It sounds like the start of a terrible joke but be warned if you’ve not already spoken to your staff regarding the additional bank holiday, it might well be that humour of any kind may be in short supply.

Assumptions are always tricky devils in the workplace and not least when it comes to time off.  Typically, one sharp cookie has identified the announcement of the *Queen’s Jubilee and an additional bank holiday to mark the occasion and is circulating the good news via an informal works WhatsApp chat or Facebook group, immediately raising expectations of a long weekend, beer, barbecues and bunting.

The Queen’s Platinum Jubilee will be celebrated by an additional bank holiday, Friday 3rd June 2022, following the rescheduled late May bank holiday which will be Thursday 2nd June 2022.

The assumptive part of this is to leap to the conclusion that the phrase bank holiday always entitles the employee to time off.

The assumption may well be correct but only if the employment contract clearly states that they are entitled to a set number of days holiday, in addition to bank holidays.

The employment contract may reference bank holidays but they could form part of the total number of days granted i.e., 25 days annual holiday (to include statutory bank holidays). This is a very common method of covering holiday entitlements. If the employee did not wish to have the additional bank holiday reduce their freedom to choose dates to take off, they would need to discuss the option of “taking a day in lieu”. This would need to be at the discretion of the employer.  If that is an option be sure to emphasise that holiday requests will still need to be approved to ensure sufficient cover and that the additional Bank Holiday applies only to the current holiday year.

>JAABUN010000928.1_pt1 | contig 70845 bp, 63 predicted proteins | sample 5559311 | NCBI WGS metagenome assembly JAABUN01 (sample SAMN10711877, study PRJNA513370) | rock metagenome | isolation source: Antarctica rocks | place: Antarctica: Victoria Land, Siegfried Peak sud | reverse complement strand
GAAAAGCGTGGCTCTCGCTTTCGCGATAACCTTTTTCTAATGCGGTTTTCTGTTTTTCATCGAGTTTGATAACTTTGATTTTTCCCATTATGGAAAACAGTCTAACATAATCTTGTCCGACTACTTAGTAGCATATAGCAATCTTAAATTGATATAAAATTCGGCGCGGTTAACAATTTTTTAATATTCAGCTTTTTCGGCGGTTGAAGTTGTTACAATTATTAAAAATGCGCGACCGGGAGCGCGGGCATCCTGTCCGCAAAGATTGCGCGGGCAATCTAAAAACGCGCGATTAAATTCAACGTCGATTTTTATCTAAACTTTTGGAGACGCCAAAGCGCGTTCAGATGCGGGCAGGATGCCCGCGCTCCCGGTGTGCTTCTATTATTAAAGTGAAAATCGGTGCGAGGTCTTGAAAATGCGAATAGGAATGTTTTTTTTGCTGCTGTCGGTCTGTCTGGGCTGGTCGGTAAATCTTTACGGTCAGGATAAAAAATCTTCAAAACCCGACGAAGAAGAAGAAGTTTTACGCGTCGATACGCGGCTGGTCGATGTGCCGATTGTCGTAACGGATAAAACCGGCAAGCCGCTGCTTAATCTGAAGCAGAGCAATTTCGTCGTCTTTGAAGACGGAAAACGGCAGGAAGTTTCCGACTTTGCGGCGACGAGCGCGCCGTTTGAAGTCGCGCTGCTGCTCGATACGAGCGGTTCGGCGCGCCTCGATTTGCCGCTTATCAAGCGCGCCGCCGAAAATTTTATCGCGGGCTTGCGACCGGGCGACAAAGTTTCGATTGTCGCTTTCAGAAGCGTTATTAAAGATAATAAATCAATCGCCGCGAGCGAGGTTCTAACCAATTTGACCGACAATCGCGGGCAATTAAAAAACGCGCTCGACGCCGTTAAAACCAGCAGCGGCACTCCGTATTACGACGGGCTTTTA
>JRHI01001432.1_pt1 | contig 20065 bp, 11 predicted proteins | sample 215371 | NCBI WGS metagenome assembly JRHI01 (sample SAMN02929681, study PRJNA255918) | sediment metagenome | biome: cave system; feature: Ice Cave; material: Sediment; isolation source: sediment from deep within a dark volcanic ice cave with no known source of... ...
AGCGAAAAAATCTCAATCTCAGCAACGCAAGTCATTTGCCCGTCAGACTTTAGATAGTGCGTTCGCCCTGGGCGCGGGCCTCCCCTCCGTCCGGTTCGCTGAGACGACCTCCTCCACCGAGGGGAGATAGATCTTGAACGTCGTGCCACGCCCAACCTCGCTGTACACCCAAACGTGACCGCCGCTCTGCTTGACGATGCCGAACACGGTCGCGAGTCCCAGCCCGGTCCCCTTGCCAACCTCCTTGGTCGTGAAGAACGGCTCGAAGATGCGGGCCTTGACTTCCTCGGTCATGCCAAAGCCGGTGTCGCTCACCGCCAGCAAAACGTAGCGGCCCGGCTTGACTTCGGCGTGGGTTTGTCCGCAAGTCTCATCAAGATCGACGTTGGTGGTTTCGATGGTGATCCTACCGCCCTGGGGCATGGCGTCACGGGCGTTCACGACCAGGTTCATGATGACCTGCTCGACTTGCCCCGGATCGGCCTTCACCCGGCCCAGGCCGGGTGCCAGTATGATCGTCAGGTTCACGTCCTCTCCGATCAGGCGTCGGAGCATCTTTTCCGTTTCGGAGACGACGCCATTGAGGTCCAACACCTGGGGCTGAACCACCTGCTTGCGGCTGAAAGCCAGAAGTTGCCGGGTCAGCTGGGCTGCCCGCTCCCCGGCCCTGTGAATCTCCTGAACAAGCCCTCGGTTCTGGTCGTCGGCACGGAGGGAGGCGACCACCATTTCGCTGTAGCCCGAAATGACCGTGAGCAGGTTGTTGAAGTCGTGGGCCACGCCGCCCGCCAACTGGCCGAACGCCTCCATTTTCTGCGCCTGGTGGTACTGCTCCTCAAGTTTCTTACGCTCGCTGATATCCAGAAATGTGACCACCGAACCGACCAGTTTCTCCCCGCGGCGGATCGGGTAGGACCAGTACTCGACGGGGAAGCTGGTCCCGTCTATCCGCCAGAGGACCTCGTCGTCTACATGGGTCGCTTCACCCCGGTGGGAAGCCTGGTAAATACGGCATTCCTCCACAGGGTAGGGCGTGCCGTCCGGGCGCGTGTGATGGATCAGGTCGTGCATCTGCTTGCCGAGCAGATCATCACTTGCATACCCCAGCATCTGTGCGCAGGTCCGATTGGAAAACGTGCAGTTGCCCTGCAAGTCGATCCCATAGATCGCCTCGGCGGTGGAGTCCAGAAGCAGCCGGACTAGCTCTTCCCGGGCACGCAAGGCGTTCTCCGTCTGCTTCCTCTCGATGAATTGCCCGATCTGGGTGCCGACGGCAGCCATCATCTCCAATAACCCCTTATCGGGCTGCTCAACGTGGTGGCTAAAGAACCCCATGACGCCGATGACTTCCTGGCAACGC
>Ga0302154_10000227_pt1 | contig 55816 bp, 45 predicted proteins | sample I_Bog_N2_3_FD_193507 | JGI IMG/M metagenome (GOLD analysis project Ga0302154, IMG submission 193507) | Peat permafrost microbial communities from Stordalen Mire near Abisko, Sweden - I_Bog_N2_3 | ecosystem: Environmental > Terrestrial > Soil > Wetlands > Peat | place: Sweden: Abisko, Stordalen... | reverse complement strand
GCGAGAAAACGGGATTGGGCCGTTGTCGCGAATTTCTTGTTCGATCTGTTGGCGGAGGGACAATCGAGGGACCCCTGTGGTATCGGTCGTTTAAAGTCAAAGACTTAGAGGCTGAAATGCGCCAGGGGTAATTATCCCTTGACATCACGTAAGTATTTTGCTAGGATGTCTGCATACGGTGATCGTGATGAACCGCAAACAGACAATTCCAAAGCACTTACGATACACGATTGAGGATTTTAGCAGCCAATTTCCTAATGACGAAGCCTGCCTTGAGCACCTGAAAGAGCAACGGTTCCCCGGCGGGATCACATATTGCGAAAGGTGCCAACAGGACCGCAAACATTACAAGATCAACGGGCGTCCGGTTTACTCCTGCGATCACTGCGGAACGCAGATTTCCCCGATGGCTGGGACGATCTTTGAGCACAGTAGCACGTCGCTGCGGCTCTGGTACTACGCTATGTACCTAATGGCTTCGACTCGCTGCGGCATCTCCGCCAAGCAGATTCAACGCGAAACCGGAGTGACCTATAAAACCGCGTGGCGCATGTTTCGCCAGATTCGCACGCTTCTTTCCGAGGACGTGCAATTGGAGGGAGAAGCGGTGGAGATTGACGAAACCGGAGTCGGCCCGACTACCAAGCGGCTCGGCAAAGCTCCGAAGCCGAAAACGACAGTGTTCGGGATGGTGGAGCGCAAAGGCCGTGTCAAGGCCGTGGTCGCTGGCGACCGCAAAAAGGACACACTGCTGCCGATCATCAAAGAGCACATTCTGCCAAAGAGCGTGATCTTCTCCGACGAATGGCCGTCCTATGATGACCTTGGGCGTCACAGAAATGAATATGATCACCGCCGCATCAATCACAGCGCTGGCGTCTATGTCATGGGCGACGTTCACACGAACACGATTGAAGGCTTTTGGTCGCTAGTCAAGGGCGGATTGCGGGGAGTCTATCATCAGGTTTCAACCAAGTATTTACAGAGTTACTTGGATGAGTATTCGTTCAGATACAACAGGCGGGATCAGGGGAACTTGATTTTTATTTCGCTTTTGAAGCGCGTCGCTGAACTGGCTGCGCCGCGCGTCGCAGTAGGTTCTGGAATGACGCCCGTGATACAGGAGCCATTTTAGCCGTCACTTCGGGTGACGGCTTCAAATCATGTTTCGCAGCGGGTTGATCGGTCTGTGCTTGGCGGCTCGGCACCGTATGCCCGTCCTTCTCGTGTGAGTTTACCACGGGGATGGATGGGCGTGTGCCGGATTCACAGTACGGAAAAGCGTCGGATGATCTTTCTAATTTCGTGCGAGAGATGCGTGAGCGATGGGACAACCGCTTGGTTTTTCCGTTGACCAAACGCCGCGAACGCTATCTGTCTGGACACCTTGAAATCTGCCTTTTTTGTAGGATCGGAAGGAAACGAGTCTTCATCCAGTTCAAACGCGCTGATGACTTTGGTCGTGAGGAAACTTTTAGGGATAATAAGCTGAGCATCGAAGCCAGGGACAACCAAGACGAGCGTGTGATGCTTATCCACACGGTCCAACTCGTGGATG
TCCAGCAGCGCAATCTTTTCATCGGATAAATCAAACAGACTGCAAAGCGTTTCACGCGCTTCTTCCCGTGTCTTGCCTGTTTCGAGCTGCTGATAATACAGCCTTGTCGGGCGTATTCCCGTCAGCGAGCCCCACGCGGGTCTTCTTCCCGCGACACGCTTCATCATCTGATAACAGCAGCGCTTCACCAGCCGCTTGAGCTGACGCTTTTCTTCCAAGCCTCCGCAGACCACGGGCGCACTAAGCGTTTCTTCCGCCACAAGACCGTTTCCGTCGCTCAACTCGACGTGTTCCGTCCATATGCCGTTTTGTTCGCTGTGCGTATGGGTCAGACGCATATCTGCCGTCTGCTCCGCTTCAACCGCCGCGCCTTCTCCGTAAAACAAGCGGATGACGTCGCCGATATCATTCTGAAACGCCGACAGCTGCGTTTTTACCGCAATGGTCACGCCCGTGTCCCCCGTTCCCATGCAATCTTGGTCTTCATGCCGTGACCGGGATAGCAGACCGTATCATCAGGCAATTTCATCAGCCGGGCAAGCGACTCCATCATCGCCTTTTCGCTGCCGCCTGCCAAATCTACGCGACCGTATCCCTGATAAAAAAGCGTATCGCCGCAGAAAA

Another common phrase used in relation to holiday entitlement is “usual bank holidays” which may look like this; You are entitled to 25 days holiday inclusive of all usual bank holidays in England and Wales. If that is the wording within your employment contracts it would not automatically entitle staff to include the Queen’s Platinum Jubilee date of the 3rd of June, because it is not a typical or “usual” bank holiday.

The employer may work in a sector that could ill afford to lose staff at that time, perhaps a bar and restaurant, hotel or other venue reliant upon a full quota of staff.

An important point is not to overlook staff who may be on flexi or part time arrangements. If the holiday is granted to all staff they too should be included and not disadvantaged.  They will be entitled to time off proportionate to their working hours.

If staff are required it would be prudent to engage with those who would be required to negotiate their attendance before a public statement.

Not wanting to appear “Scrooge like” during a moment of national celebration the employer could take the view that holiday would be granted however ensure that staff are aware that it is an exception rather than a rule.